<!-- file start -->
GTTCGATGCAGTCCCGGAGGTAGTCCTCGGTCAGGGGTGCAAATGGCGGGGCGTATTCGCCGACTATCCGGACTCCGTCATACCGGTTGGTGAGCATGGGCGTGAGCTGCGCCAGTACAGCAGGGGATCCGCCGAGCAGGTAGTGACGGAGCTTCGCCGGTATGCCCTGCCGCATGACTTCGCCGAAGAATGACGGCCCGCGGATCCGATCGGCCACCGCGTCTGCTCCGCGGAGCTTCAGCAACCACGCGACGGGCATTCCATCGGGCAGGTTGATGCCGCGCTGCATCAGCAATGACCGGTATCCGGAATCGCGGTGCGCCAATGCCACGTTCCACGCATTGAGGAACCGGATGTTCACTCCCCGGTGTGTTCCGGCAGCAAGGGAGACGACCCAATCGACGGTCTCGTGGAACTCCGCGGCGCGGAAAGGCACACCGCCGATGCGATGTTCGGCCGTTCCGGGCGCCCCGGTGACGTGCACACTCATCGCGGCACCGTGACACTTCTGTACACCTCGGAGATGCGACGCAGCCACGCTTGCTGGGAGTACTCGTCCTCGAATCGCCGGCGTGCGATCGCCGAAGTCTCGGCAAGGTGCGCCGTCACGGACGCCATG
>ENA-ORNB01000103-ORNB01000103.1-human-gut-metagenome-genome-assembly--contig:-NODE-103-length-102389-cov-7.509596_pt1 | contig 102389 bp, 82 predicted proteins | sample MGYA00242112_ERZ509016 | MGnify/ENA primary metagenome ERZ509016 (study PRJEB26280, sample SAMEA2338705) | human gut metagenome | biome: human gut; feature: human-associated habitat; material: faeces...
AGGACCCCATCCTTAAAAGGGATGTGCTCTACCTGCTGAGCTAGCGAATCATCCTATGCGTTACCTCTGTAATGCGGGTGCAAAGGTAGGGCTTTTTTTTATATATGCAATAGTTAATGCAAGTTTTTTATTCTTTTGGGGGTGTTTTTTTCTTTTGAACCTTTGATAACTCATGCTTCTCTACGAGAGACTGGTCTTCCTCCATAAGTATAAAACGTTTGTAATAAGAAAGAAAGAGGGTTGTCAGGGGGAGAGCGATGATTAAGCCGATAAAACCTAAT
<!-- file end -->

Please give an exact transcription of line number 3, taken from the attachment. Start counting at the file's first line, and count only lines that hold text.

AGGACCCCATCCTTAAAAGGGATGTGCTCTACCTGCTGAGCTAGCGAATCATCCTATGCGTTACCTCTGTAATGCGGGTGCAAAGGTAGGGCTTTTTTTTATATATGCAATAGTTAATGCAAGTTTTTTATTCTTTTGGGGGTGTTTTTTTCTTTTGAACCTTTGATAACTCATGCTTCTCTACGAGAGACTGGTCTTCCTCCATAAGTATAAAACGTTTGTAATAAGAAAGAAAGAGGGTTGTCAGGGGGAGAGCGATGATTAAGCCGATAAAACCTAAT